General John Kelly is the new White House chief of staff, making him the most powerful Irish American since Ronald Reagan sat behind the Resolute Desk over 30 years ago. Reince Priebus exited the position today after six months in the job.

Born in 1950, Kelly joined the Marines in 1970, something Defence Secretary Ashton Carter described as “the only way to serve for any self-respecting Irish Catholic from Boston.”

But if the military gave him a fantastic career and the honor of serving his country, it has also caused him tremendous heartbreak: in 2010 his son was killed in Afghanistan.

Read More: Why Trump's best cabinet pick is John Kelly

Three weeks later he gave a speech in Massachusetts at an event honoring the state’s fallen soldiers since 2001 and their gold star families.

Even though he did not mention his son or his own grief once, onlookers described it as an immensely powerful speech that touched the hearts of the grief stricken families around him.

“He was probably torn up inside,” said Chris Lessard, the man who invited him to speak.

“That was my first impression of General John Kelly. Could you find a classier person? He’s a great man.”

I am pleased to inform you that I have just named General/Secretary John F Kelly as White House Chief of Staff. He is a Great American....

— Donald J. Trump (@realDonaldTrump) July 28, 2017

...and a Great Leader. John has also done a spectacular job at Homeland Security. He has been a true star of my Administration

— Donald J. Trump (@realDonaldTrump) July 28, 2017

I would like to thank Reince Priebus for his service and dedication to his country. We accomplished a lot together and I am proud of him!

— Donald J. Trump (@realDonaldTrump) July 28, 2017

With 40 years of military experience, his confirmation by the US Senate to the position of Secretary of Homeland Security was described as a “lovefest” - 11 Senators voted against him and 88 in his favor.

What made him stand out from the crowd to President Trump was his hawkish views on the border and experience in charge of the US Southern Command - a position that brought him into daily contact with the problems of policing America’s border with Mexico.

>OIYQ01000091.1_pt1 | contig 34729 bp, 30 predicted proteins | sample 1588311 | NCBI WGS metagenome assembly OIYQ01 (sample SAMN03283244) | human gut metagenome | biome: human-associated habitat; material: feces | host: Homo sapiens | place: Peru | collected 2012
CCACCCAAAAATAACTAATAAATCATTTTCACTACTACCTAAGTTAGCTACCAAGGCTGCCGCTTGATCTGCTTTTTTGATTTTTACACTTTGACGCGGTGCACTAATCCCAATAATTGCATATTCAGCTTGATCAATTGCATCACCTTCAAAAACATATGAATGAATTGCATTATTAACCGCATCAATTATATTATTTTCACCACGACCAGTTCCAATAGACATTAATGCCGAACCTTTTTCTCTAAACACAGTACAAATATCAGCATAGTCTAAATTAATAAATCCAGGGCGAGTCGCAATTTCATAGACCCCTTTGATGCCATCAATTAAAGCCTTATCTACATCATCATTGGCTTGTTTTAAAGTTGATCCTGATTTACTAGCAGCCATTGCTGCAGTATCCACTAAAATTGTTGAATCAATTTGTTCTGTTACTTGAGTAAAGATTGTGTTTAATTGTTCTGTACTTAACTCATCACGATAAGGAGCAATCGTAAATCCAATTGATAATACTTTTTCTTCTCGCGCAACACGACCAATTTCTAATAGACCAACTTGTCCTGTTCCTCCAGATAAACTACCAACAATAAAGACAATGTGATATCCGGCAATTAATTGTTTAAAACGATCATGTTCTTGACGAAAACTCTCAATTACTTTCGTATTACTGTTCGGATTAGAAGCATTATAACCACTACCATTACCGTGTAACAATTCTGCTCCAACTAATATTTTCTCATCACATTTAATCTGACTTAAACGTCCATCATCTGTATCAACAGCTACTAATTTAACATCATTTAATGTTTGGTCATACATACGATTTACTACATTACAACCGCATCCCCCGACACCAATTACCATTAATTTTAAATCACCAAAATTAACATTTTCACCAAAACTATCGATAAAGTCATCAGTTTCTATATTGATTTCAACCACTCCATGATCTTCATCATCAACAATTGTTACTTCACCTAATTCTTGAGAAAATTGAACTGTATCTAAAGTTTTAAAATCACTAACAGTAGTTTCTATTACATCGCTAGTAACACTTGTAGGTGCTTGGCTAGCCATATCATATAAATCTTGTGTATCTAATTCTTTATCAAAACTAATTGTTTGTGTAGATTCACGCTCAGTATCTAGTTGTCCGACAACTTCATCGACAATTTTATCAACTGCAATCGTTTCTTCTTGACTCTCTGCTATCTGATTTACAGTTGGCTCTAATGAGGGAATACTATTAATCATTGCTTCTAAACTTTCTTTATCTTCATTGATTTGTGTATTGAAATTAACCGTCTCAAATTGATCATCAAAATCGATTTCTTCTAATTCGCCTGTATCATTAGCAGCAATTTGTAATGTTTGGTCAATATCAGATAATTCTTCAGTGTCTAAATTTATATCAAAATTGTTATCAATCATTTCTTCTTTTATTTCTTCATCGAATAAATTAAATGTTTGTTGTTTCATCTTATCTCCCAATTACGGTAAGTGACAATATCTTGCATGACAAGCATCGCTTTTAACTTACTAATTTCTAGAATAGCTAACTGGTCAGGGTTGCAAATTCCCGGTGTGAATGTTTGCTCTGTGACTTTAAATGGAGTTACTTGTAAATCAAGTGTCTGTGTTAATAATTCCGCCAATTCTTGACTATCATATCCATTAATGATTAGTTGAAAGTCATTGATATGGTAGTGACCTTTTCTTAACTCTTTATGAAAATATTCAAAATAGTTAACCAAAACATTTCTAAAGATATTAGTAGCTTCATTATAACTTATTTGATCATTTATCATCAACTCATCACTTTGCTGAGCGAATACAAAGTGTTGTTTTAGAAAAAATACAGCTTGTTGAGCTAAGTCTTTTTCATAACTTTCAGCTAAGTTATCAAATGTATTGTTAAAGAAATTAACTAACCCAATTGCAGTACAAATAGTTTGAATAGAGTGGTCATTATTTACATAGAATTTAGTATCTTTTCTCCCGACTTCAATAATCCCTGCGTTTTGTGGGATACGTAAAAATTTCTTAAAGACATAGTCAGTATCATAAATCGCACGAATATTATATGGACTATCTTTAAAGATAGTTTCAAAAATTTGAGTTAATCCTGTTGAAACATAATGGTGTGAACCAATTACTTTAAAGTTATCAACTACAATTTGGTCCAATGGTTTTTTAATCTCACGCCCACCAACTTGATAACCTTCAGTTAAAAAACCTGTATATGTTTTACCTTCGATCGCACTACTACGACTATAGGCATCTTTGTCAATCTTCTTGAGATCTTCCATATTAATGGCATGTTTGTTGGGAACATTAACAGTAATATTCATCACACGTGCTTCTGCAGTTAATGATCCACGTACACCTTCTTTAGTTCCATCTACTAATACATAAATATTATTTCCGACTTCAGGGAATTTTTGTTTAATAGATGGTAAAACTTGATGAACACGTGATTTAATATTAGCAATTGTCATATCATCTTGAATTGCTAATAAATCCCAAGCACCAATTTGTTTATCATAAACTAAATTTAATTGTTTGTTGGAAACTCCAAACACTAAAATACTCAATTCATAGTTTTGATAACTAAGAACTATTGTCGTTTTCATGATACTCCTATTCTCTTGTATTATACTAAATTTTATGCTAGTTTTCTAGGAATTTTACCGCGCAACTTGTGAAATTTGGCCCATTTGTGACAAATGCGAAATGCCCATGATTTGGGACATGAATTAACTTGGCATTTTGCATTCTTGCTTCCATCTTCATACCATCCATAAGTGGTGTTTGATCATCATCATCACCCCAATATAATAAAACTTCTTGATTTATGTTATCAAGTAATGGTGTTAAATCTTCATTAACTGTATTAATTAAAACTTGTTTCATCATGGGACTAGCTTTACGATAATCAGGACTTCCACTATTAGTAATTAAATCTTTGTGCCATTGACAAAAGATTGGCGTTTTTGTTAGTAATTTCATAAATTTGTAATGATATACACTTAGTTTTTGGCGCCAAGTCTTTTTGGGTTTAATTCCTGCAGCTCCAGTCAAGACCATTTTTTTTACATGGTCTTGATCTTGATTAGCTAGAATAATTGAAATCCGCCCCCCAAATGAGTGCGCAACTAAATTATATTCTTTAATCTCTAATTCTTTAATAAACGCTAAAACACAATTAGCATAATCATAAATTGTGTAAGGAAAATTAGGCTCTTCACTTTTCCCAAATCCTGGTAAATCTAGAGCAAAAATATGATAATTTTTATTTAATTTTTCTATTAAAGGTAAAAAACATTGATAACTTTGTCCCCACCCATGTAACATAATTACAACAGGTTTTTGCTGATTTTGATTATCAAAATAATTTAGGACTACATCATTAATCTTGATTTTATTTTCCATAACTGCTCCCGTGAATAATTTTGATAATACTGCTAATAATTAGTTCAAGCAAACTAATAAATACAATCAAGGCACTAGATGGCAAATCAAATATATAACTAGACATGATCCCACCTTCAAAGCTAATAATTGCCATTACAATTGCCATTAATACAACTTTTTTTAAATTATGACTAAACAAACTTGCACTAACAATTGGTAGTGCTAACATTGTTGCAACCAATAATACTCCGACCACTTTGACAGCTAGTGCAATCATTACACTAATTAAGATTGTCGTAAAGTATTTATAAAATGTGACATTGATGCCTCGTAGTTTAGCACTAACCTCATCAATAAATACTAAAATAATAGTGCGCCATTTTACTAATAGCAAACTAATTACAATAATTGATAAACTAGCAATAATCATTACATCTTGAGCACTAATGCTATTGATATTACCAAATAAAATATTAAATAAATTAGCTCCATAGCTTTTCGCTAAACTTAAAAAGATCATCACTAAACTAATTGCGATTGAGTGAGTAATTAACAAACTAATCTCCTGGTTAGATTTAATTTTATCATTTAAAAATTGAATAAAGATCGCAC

Trump has long spoken of his admiration for generals and has packed his Administration with military leaders but insiders wondered whether Homeland Security would be something of a culture shock for a former soldier used to working above the partisan fray.

“It’s very much a political job. It’s not a chain-of-command job,” Juliette Kayyem, a former assistant secretary for Homeland Security, told the Boston Globe. “He’s going to have to learn that.”

Kelly said he would keep an open mind about DREAMERS but gained praise from Trump supporters with his pledge to speed up deportations.

“I believe that rapidly processing and returning aliens to their countries of origin in significant numbers will help to immediately and significantly reduce the number of individuals and groups trying to enter the country illegally,” he said in January. “It will not be worth the investment of their life savings to get here, and it will not be worth making the dangerous trip north, if they know they will quickly be put on a bus or aircraft and returned south.”

He made good his promise and the number of arrests of non-criminal illegal immigrants have doubled under his watch.

Now he has what one of his predecessors described as “the worst job in Washington”. With no experience in Congress, he must help a President with no legislative wins implement his domestic agenda and keep America safe in a still dangerous world.

His predecessor Reince Priebus lasted a mere six month in the job - one of the shortest tenures in US history - this is not a union guaranteed job; the Chief of Staff serves at the pleasure of the President and as this one has a propensity to fire and hire people quickly there is nothing to say he could be unemployed by Christmas.  

H/T: Boston Globe

General John Kelly is Trump's new Chief of Staff. Wikimedia Commons